First, he led us past these tables to a mezzanine overlooking the wine fermenters. The air smelled vaguely acidic due to the fermenting process, which he outlined for us. He briefly overviewed the history of the winery itself and the process of making red wine before leading us back into the tasting room, where everyone (yours truly included) immediately whipped out their phones to snap a photo of the selection laid before us.
Our chocolate and wine pairings started with the lightest (milk chocolate and Pinot Noir) and ended with the darkest (a dark chocolate truffle and Malbec), and our guide talked us through the flavors we should note in each pairing. Then he encouraged us to mix and match the chocolates and wines as we wished, making note of how each might impact the other’s flavor.
Our only grievance was that we weren’t offered water with the tasting to help us cleanse our palates between pairings. Aside from that, the experience was as delectable as we had anticipated, and we left satisfied.
Sadly, a let-down: the candlelit winery tour
After the red wine and chocolate tasting, we were debating whether we should book the wine and cheese hour or the candlelit winery tour. Because I’m gluttonous, I was leaning toward the wine and cheese hour initially. However, the woman I spoke to about purchasing our tickets for each event recommended we go with the candlelit winery tour, since it would conclude with a light tasting of wines and cheeses. We followed her advice and went with the candlelit winery tour, and that’s honestly the only thing I regretted about our Christmas at the Biltmore experience.
After touring the Biltmore Estate, an establishment that seemed to take pride in decorating every inch of available space beautifully down to every tiny detail, we were surprised to find that our “candlelit winery tour” was primarily lit by flameless, battery-operated tea lights. And if you’re sitting there thinking, maybe real candles would have been a fire hazard with all of that fermenting going on around you, the two random clusters of real candles throughout the tour (like those pictured above) are there to disprove that theory.
Then finally, we came to the light tasting of wines and cheeses… which looked like two slices of pre-packaged yellow American cheese and two slices of white cheddar cheese with a few Ritz crackers. Again, there was no water offered to “cleanse the palate” between tastings, but honestly, we didn’t really mind since we weren’t expecting that Kraft cheese to have much of an impact on the flavor of the few wines we tasted.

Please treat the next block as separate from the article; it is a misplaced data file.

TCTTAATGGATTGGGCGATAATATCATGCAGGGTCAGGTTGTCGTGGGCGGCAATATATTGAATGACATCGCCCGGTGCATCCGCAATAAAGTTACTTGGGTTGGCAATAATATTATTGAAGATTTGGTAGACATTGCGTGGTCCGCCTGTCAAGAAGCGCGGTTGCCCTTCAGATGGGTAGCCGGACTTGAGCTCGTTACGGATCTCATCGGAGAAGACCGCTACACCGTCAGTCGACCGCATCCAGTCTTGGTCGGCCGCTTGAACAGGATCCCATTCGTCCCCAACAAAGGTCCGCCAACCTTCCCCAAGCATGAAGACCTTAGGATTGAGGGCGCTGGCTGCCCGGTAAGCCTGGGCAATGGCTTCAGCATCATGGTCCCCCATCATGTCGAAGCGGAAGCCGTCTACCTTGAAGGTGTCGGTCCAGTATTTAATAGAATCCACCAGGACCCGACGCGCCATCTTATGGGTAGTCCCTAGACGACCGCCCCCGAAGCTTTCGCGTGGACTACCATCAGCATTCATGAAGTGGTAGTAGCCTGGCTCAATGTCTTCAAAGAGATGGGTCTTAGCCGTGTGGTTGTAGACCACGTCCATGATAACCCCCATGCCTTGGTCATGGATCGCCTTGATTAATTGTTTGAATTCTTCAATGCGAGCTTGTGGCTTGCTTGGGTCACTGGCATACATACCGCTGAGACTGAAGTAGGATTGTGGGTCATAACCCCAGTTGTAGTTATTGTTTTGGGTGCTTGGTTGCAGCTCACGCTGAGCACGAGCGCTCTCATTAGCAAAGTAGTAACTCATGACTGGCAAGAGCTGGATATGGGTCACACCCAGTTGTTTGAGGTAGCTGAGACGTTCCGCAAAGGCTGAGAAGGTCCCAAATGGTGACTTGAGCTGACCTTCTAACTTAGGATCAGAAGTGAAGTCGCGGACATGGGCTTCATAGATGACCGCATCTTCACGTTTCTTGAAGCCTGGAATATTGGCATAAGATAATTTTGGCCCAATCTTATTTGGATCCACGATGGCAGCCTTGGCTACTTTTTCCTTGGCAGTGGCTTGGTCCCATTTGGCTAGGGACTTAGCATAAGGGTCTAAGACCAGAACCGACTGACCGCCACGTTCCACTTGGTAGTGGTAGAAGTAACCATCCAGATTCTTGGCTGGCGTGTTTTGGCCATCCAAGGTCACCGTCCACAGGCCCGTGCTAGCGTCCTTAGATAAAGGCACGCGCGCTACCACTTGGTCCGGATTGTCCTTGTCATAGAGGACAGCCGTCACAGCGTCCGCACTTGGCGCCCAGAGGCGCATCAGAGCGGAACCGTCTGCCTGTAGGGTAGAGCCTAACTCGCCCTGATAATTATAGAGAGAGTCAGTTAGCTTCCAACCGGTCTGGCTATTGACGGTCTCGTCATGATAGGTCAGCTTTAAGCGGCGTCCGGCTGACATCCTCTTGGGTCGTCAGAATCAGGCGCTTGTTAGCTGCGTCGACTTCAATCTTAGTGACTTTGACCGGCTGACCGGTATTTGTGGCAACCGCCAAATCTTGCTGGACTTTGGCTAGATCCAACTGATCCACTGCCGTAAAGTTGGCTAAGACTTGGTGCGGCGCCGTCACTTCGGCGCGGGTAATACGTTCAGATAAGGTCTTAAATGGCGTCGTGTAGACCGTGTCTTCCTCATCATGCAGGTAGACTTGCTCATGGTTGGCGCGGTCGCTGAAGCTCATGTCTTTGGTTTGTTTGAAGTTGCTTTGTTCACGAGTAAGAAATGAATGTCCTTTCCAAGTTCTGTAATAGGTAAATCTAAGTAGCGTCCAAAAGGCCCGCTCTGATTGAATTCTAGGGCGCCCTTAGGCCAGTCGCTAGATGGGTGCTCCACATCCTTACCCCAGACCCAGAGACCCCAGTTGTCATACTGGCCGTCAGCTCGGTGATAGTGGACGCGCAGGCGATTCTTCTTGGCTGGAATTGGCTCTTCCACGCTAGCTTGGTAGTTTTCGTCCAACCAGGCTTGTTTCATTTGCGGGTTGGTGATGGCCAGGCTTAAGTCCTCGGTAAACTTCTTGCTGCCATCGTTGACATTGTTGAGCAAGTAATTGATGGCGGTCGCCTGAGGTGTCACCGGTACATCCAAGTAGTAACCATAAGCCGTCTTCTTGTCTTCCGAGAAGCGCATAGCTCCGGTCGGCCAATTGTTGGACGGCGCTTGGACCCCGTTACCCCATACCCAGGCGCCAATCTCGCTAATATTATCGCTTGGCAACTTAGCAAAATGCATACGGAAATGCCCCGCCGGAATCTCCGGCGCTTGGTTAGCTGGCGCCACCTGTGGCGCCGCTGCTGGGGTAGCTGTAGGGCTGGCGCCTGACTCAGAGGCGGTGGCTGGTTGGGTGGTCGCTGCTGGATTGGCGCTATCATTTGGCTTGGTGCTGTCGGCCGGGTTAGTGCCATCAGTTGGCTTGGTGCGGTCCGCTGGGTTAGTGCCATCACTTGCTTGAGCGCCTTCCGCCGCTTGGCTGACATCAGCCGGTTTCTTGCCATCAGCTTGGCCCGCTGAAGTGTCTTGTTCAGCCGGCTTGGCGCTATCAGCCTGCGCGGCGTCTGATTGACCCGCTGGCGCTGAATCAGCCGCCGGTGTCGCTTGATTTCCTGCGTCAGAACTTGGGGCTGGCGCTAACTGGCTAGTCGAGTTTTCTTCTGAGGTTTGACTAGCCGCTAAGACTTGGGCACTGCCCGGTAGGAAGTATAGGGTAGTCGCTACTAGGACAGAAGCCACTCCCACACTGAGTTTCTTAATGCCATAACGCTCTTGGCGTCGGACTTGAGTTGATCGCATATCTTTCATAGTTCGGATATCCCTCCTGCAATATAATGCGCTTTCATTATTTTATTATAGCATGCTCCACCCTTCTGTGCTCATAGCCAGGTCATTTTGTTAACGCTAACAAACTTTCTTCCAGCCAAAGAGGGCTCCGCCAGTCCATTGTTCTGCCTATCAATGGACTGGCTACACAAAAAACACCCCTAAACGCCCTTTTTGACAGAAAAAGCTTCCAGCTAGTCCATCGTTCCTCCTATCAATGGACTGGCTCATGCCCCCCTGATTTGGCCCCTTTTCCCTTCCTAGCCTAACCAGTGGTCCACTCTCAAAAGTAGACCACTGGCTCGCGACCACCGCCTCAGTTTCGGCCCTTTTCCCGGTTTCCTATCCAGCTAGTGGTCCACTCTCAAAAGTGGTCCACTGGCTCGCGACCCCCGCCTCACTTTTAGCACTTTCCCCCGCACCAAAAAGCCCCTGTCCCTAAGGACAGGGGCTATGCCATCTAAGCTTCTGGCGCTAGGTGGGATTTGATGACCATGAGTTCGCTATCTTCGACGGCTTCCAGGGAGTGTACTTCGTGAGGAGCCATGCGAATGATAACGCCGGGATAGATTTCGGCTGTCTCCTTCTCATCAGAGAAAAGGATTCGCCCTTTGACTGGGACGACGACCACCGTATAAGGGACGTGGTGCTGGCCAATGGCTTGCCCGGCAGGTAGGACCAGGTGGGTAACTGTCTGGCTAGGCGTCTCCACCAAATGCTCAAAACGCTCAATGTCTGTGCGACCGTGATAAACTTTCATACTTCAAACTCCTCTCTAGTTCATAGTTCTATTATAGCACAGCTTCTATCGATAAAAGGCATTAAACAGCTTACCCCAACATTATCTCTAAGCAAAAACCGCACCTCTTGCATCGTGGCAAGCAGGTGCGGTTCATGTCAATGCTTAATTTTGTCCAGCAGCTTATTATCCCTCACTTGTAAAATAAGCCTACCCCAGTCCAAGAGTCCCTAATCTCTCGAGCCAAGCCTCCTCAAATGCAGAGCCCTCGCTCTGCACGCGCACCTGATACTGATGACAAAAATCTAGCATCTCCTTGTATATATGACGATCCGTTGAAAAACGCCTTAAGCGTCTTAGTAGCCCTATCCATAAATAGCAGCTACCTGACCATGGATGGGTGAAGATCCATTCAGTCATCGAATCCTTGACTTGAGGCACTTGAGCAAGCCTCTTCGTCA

Pro tip: Spring for the wine and cheese hour instead! It cost $25 as opposed to the $20 candlelit winery tour, which would still keep the grand total of our Christmas at the Biltmore experience at $195.
Finally, our favorite part (and the best bang for your buck): the complimentary wine tasting
After our not-the-most-amazing experience on the candlelit winery tour, we were ready to take advantage of the complimentary wine tasting that came with our admission to the Biltmore Estate.
I expected them to give us a limit of four or five tastes in our tiny, taster-sized wine glasses. But we were thrilled to find out that, much like the epiphany moment that Lindsay Lohan has during that climactic scene we all remember from Mean Girls, THE LIMIT DOES NOT EXIST.
Seriously: you can ask for them to fill up that taster glass with as many of the wines on the menu as you want, as many times as you want, and they’ll do it. We spent about an hour sitting at that bar underneath a stunning ornament display, asking for details about each wine as we sipped and determined what we did and didn’t like.
We left the Biltmore Winery happily tipsy and without putting too much of a dent in our wallets, so all in all, we were pretty pleased with how the day unfolded.
We ordered a $5 Uber back to our AirBnB, bringing us to a grand total of $195 for our entire excursion. So, if you’re looking for a wine-filled winter adventure to take without spending a fortune, take it from me: Christmas at the Biltmore doesn’t have to break the bank. Happy holidays, y’all.